Following an incident involving a guest outside the Cold Weather Shelter earlier this winter, neighbors raised some concerns about the shelter and its proximity to schools and neighborhoods among other things.

Shelter leadership convened a public meeting with professional facilitation in early February to hear comments and questions from the community concerning the shelter. Some brief answers were provided that evening, but the meeting’s main purpose was to collect the concerns so they could be fully addressed at a later date by the shelter steering committee.

After a number of meetings and careful consideration of all concerns, the committee recently released a five-and-a-half page document that addresses in detail all questions and concerns.

Part of the document states: “The Steering Committee will continue to meet regularly throughout the summer. The summer months are utilized to evaluate the shelter season, adjust and improve systems and services, and plan for the next winter’s operations. Meetings will include a debrief session, review of the annual volunteer survey, creating a budget, updating systems and policies, and setting the 2019/2020 shelter schedule.”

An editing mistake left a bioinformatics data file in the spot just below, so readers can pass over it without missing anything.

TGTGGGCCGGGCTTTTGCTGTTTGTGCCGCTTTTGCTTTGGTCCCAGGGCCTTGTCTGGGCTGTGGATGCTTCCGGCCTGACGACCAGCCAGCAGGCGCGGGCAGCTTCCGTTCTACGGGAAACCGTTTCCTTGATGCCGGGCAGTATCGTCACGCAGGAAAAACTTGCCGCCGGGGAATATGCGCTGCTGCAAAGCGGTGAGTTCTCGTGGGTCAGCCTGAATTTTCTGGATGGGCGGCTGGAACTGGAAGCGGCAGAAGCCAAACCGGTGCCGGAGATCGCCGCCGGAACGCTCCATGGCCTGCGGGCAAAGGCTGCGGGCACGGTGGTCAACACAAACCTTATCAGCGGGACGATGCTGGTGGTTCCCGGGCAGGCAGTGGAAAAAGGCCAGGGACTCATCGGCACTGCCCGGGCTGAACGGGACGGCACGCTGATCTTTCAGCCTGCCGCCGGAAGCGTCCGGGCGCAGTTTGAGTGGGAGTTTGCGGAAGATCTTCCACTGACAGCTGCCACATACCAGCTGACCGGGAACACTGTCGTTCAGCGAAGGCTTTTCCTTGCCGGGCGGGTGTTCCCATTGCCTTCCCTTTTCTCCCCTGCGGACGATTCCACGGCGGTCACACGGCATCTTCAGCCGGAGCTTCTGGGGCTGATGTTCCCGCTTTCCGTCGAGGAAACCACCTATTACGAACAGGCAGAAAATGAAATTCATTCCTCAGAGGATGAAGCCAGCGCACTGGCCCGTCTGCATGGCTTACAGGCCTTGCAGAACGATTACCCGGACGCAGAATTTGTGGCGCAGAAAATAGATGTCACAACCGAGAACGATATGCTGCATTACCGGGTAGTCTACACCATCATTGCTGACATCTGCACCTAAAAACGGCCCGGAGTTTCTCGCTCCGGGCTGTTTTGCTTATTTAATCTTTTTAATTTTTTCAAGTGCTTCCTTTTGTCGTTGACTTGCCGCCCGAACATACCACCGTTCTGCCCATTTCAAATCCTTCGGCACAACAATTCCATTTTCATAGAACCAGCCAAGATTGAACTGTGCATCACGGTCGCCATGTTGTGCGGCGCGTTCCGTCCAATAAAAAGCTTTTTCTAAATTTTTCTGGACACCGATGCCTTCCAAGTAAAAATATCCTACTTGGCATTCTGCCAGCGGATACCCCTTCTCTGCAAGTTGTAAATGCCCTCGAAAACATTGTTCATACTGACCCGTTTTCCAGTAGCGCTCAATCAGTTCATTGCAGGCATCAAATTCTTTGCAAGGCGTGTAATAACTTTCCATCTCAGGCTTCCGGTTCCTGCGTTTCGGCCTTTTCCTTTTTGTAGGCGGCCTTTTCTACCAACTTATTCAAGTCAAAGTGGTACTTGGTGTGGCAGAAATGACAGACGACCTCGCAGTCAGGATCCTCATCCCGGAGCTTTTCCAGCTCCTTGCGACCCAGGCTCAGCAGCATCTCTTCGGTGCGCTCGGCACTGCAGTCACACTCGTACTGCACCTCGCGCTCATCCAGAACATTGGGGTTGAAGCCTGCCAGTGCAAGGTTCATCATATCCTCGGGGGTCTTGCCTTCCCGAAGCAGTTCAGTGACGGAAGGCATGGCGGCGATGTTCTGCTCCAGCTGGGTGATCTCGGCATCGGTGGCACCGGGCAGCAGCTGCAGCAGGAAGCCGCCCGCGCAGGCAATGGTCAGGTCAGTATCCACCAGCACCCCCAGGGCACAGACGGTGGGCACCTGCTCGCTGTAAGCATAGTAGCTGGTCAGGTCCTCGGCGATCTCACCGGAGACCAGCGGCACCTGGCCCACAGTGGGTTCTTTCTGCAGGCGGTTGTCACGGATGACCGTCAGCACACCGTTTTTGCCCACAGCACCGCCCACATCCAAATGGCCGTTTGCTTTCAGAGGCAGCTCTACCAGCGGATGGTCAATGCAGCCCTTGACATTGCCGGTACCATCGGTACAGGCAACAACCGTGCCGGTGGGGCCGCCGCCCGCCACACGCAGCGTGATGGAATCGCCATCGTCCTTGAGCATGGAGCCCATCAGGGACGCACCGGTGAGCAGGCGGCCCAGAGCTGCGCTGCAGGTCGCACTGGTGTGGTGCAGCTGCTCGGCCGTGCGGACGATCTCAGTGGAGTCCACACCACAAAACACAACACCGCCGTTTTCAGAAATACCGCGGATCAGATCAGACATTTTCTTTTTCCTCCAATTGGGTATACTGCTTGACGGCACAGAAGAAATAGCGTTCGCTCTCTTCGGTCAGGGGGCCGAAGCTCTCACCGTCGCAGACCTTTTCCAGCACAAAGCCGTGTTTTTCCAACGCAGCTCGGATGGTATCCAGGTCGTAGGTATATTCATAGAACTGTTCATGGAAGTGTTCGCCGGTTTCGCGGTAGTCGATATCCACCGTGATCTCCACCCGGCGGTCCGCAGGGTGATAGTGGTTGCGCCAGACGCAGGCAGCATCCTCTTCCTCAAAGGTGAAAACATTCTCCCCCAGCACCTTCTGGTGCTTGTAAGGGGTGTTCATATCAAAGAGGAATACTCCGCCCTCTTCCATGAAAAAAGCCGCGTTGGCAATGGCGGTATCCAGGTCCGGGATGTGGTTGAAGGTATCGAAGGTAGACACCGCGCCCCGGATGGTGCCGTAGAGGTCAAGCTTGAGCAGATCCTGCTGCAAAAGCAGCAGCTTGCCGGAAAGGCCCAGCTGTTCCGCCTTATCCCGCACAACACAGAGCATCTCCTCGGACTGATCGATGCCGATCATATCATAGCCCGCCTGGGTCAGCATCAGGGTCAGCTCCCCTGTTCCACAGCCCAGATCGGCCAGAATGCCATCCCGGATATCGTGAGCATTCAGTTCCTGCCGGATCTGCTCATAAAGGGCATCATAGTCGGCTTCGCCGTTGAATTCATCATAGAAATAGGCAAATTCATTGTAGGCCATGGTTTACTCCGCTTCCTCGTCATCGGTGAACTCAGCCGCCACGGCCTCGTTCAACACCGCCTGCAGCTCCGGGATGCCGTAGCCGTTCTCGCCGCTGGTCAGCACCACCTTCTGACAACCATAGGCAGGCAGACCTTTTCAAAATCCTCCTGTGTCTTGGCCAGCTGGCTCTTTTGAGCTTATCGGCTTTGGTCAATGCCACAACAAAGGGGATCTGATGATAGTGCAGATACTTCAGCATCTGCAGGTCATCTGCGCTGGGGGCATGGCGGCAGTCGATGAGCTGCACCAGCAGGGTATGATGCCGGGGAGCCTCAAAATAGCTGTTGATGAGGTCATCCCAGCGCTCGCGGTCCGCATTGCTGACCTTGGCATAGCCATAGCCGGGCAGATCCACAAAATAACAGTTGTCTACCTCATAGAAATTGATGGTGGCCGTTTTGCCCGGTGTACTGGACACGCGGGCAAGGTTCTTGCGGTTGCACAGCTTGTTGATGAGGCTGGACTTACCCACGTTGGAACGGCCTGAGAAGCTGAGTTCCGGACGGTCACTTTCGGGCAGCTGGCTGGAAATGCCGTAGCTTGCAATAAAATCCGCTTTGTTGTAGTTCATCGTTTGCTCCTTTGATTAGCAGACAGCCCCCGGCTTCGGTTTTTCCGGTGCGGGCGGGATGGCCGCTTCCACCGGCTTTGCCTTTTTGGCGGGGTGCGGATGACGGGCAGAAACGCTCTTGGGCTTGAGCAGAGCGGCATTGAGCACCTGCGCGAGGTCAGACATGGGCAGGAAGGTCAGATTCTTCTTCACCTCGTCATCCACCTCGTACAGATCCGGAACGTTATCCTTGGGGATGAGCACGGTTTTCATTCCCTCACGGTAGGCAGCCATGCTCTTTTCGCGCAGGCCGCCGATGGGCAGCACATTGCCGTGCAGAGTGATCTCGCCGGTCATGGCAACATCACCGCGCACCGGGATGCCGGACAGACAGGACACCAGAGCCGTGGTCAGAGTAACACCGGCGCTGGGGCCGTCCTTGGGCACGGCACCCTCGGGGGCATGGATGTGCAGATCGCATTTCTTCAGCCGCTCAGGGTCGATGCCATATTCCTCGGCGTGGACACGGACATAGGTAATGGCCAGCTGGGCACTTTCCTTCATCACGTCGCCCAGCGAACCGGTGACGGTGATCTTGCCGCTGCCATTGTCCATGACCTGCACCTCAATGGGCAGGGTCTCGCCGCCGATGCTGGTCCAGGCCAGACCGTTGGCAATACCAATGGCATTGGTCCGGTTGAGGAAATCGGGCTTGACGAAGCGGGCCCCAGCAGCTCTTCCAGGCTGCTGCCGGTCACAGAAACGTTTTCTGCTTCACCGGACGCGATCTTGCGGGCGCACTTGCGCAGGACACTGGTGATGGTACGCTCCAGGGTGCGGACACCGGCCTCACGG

A majority of the questions dealt with shelter-specific topics including concerns about reported increased trash in the neighborhood, shelter proximity to schools and churches, background checks or drug tests, out of town shelter guests, assisting guests to secure services, training for volunteers, availability of crisis teams, and numbers of returning guests from year-to-year.

The committee also provided information on concerns not related directly to the Sisters’ shelter. Those included number of year-round shelters in Bend, number of deaths attributed to houselessness in last two years, total number of crimes in Sisters in 2018, the role of Sisters City Council in addressing houselessness, availability of community services, and whether there has been an increase in houselessness.

Each of the concerns was discussed by the steering committee, with the primary mission of the shelter in mind: “As an emergency cold weather shelter, our mission is to provide a hot meal and a bed, and to save lives during cold weather.”